From the Mediator's Monthly Newsletter
Written by David Steiner
One of the hardest things in facilitative mediation is holding back information that might be useful to the disputants. As facilitative mediators, we state that we are neutral, impartial and do not give advice, but sometimes we know things that could help break through obstacles to a resolution. We are trained in these cases to elicit the information by asking questions. In a recent landlord-tenant dispute, l found myself in this position.
I am a landlord, and I know that the Chicago ordinance is clear about how security deposits should be returned to tenants. The landlord in the case I was mediating had not returned his tenant's security deposit for over two years. He insisted that he wanted to, but the tenant did not leave a forwarding address and he wanted to agree with her about the amount that he would withhold for fixes to the apartment.
The tenant wanted her money back and didn't agree with the cost of the fixes. She insisted that he reimburse the entire sum. She brought the case before the court because she desperately needed her money for an impending surgery.
In parsing out the needs and interests of the disputants, I learned that the landlord really wanted to be fair and felt he had an uncooperative former tenant. He was happy to be in court because he wanted a chance for justice to prevail. He said he couldn't return the security deposit until they agree on the amount. His tenant also wanted justice. She felt as if she left the apartment in the same condition she received it. She didn't agree with the fees he wanted to deduct, and she needed the cash. For her, justice was important but getting her security deposit would be enough. She didn't care whether she got her money back in front of a judge or at the mediation table.
Ed Sacks, a veteran mediator and champion of tenants' rights often teaches: "It's not your mediation. Let the disputants lead." I thought about Ed as I sat at the table. A miniaturized version of him sat on my shoulder whispering in my ear, "If they want justice, let them go before the judge." But another voice in my head, my father, who taught me about being a landlord said, "If this guy goes in front of the judge, he'll be fined for not returning the security deposit."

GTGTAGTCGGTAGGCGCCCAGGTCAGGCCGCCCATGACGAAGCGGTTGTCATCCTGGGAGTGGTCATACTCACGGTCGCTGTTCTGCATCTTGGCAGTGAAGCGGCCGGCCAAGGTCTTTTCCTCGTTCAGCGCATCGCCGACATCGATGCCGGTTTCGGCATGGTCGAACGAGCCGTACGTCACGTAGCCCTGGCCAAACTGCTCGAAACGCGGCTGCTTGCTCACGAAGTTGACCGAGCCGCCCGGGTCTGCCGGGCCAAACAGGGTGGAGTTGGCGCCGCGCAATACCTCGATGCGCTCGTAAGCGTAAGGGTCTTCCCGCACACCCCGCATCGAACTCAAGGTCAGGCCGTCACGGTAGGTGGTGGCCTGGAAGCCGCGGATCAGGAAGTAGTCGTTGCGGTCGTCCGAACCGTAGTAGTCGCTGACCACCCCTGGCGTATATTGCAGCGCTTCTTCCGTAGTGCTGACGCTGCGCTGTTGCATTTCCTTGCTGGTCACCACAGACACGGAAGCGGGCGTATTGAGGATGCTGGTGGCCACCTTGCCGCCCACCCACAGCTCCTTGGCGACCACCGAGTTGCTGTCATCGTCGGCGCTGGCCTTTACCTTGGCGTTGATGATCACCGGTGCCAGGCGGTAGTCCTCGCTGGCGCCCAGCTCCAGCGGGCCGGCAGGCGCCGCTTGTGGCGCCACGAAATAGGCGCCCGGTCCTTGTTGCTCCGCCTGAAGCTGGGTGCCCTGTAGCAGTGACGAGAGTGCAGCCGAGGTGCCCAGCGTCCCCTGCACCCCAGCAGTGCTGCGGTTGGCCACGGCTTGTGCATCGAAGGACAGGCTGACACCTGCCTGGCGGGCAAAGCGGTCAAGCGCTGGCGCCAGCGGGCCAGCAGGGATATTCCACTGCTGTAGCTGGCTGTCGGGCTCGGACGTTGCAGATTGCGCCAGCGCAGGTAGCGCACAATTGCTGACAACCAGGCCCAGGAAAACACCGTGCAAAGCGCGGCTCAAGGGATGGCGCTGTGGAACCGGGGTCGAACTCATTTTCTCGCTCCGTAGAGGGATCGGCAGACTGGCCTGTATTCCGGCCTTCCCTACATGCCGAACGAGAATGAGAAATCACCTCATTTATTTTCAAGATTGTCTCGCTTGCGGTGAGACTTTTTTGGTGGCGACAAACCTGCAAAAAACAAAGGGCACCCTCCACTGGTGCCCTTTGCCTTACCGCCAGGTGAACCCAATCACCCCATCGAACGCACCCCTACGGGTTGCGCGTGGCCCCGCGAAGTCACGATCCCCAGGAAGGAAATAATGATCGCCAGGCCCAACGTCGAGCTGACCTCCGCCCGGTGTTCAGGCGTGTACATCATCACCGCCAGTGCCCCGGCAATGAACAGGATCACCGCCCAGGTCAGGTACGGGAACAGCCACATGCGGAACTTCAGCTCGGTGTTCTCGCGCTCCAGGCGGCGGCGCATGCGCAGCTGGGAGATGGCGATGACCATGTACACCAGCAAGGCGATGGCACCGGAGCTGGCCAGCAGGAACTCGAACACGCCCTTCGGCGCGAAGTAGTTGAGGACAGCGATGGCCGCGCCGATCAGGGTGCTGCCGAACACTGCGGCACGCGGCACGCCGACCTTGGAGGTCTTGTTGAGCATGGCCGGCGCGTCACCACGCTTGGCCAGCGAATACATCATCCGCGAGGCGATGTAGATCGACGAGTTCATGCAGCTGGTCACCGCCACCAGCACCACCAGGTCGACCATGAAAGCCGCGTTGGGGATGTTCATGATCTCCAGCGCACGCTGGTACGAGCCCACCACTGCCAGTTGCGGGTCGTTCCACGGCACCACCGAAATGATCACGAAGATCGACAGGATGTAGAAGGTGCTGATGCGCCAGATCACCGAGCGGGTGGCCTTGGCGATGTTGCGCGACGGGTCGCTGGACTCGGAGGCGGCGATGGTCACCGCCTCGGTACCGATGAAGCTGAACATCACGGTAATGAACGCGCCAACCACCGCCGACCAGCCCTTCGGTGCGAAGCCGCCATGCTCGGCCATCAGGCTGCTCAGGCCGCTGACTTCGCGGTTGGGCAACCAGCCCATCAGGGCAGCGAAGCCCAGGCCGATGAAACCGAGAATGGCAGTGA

I was perplexed. I knew it wasn't my job to advise the parties, so I asked what the judge would say if she heard that he hadn't given back the deposit. They both speculated, so I asked, "Is there something that can help us better understand the law on this matter? Is there a lease?" Of course, I knew that the lease would reference the ordinance that explained how security deposits are to be returned. However, the disputants were so set in their concept of justice that they didn't want to look at the law, as articulated in the lease. They couldn't agree on an amount of security deposit to be returned, so they went back to court.
Thus, the mediation didn't resolve the dispute. And, as I had predicted, the court fined the landlord.
The judge later asked me why I didn't explain to the landlord the consequences of his decision. So, I again explained that – in the facilitative mediation model – that's simply not what we do as mediators. We help disputants define and communicate their needs and interests, but ultimately, whether they compromise is their choice alone. They wanted the court's ruling, and like it or not, that's what they received.